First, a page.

We are bombarded with 11 million pieces of information at any one time, but our brains can only process 40.
This means 99.999999996% of our thinking happens unconsciously. So, in order to handle it all our brains have to take shortcuts, and it’s these shortcuts that lead to unconscious bias.
Now, the goal of every recruiter and hiring manager is to identify and hire the best employees possible. But, sometimes the unconscious biases lodged in our brains can, and often do, influence hiring decisions.
TYPES OF UNCONSCIOUS BIAS
The first step to avoiding unconscious bias is to be aware of the different ways that our brains can influence our decision making so we learn to recognize how these attitudes are expressed in our behaviour, and start to correct it.
So, here is are the 7 different types of unconscious bias are brains are subject to…
Affinity Bias makes us more likely to hire people who we feel are similar to us. So, for example we might be more likely to hire someone who went to the same school as us, or someone who grew up in the same town as us, or even someone who just reminds us of someone we like.
In fact, a 2018 study showed that it’s extremely likely that employees report to managers of the same ethnicity and gender.
When we think of our own actions, we tend to think that that our achievements are a direct result of our merits as people, and that our failings were due to some external factor that adversely affected us, and so prevented us from performing to our full potential.
However, when we review other people’s actions, we tend to think the opposite is true. In recruitment this means that often we can focus too much on a candidate’s fauts and mentally minimise their achievements.
Conformity bias happens when you skew your own views to agree with a group. So, for example, if the majority of the group shares an opinion about a candidate, you usually decide to agree with them even if your original opinion differed.
Confirmation bias is our tendency to search for information that backs up our preconceived opinions. After all, we all want be proved right all time! This can lead to selective observation so you overlook information that differs to what you already believe.
The halo effect occurs when you perceive one piece of really positive piece of information about a person and then this skews your perception of everything else.
So, for example, if we see that a candidate won a really prestigious award this might cause us to look on all of their other achievements more favourably.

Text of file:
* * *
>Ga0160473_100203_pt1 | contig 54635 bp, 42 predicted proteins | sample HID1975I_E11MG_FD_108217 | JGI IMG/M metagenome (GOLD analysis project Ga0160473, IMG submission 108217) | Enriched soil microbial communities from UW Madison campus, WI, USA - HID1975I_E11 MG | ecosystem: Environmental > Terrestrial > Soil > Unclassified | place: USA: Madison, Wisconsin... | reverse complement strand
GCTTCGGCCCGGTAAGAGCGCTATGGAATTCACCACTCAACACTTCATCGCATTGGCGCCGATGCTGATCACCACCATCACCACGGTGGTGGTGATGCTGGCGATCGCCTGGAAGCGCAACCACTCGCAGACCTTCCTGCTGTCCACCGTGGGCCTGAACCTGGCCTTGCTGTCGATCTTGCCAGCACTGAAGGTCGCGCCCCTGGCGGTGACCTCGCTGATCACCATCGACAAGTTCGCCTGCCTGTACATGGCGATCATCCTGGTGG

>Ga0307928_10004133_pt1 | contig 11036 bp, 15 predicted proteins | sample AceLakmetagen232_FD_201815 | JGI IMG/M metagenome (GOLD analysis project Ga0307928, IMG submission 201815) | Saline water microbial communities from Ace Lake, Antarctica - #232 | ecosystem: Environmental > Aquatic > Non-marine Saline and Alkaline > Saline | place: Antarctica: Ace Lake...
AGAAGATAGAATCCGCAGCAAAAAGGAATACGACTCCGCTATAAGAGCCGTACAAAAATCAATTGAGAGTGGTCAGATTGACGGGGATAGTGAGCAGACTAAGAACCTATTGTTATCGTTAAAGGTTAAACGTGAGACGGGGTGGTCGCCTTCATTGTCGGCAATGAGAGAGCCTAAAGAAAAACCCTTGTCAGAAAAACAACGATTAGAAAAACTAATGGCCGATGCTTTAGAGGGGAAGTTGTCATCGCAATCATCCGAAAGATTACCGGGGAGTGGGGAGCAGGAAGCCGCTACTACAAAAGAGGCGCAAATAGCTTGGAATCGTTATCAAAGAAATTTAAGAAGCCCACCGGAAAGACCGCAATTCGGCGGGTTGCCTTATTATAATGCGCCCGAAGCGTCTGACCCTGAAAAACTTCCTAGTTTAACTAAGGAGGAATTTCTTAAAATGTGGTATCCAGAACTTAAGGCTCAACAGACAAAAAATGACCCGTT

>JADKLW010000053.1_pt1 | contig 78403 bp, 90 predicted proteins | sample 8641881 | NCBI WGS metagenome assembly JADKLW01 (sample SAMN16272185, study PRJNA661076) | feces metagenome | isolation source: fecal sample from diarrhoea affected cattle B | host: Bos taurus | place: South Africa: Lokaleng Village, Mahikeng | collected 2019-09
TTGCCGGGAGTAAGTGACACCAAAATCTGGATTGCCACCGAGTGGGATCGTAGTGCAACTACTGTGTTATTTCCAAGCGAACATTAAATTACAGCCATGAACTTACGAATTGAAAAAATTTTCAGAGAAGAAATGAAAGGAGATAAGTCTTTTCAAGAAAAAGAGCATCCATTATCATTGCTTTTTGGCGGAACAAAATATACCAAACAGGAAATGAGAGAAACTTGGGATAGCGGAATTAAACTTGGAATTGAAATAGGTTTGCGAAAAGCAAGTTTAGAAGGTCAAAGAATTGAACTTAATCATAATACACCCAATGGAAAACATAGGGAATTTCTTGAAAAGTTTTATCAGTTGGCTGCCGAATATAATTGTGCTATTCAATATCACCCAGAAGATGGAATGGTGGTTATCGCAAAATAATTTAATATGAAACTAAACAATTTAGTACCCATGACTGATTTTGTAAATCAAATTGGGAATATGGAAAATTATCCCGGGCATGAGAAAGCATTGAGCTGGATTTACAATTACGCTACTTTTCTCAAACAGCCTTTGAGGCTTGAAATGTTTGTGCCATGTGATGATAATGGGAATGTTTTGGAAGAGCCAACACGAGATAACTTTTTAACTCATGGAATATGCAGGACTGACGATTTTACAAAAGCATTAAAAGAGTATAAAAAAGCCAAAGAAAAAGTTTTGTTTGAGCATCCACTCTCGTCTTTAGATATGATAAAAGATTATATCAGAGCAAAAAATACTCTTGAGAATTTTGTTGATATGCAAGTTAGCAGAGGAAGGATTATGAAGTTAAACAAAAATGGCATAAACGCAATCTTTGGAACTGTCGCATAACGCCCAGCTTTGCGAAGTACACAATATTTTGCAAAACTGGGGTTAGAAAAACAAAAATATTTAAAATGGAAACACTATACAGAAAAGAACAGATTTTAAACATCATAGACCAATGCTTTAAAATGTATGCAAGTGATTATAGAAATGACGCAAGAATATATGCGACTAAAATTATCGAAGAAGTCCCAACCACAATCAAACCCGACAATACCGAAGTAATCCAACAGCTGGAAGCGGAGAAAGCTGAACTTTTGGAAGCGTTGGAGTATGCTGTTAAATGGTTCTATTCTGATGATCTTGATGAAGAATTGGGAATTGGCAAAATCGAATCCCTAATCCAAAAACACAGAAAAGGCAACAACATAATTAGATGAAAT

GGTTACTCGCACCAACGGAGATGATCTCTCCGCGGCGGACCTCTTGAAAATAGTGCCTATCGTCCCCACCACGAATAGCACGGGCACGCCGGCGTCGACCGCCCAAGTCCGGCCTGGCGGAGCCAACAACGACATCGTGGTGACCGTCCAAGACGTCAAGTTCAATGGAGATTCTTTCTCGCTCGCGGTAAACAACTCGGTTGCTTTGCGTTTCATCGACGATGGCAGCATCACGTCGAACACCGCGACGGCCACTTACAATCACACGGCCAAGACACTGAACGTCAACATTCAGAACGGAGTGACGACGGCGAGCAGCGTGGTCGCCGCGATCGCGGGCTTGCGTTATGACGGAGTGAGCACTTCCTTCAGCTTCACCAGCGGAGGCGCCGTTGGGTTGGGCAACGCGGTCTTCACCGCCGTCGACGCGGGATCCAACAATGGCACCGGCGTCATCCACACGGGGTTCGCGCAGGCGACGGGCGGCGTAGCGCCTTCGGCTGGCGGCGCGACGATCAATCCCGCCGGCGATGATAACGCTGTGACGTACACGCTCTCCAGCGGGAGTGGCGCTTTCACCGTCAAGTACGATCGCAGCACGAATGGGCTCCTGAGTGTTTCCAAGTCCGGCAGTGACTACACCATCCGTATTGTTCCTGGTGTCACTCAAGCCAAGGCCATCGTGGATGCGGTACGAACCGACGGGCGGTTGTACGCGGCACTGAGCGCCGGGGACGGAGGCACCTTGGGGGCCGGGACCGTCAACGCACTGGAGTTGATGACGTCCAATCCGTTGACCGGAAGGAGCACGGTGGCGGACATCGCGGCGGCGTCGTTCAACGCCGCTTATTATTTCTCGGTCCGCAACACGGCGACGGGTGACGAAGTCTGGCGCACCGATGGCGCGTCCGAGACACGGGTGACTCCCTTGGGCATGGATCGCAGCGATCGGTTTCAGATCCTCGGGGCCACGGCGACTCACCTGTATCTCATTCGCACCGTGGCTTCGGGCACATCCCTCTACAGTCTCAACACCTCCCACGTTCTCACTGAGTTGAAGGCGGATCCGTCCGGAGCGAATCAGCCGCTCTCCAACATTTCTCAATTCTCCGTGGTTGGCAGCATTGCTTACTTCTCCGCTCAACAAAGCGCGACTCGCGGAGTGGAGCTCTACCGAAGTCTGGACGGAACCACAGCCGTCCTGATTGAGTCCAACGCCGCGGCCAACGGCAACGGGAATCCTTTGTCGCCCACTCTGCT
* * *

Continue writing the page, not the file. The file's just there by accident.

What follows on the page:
This is the opposite of the halo effect. So we pick one thing we don’t like about a person and then apply this negative mindset to everything else.
HOW TO COMBAT UNCONSCIOUS BIAS
Here’s your checklist to help you avoid unconscious bias during the hiring process.
ENSURE YOUR JOB ADS USE NEUTRAL LANGUAGE
Your job ads might be shrinking your talent pool without you even noticing. This is because certain words and phrases can deter women and minorities from applying.
Job ads that look for “confident, independent leaders” would be more likely to attract male applicants. Whereas an advert asking for candidates who “can work in a supportive and collaborative environment” would be more likely to attract female candidates.
There are plenty of free tools out there that can show you where your job ads might contain gendered language or problematic phrases so you can remove them.
ASK CANDIDATES TO DO A WORK SAMPLE TEST
Ask prospective candidates to try out some of the real work they’ll be doing on the job. This will not only help you compare candidates without being influenced by your preconceptions but there is also evidence that tests like this are a good indicator of future job performance.
CONVERT SUBJECTIVE DATA INTO NUMERICAL SCORING
Often our responses to candidates can be emotional, so instead use a numerical ranking system when considering more emotional hiring factors such as likeability and cultural fit.
REVIEW CVS BLIND
Back in 2003, researchers published a study called “Are Emily & Greg more employable than Lakisha and Jamal?” They sent out identical CVs to employers and some had typically white names on them, and the others had typically black names.
They found that the CVs with white names on had a call back rate of 9.65%, whereas the same CV with black names only had a 6.45% call back rate.
That’s why it’s so important to review CVs without any identifying markers, so you can focus on the candidate’s achievements.
CONDUCT STANDARDIZED INTERVIEWS
Giving interviews in which each candidate applying for the role are given the same set of questions minimizes bias and, if you make sure this questions directly align to the job description, they can also help you focus the interview on the skills that the candidate will need in the job.
FOCUS ON COLLECTING INFORMATION, NOT MAKING THE DECISION
When you’re conducting an interview, you can avoid making hasty or instinctive judgements by re-framing the job interview as more of a data-gathering exercise as opposed to a decision making session.
You should use the insights that you get from the interview as well as the insights from their CV, and their sample test results.
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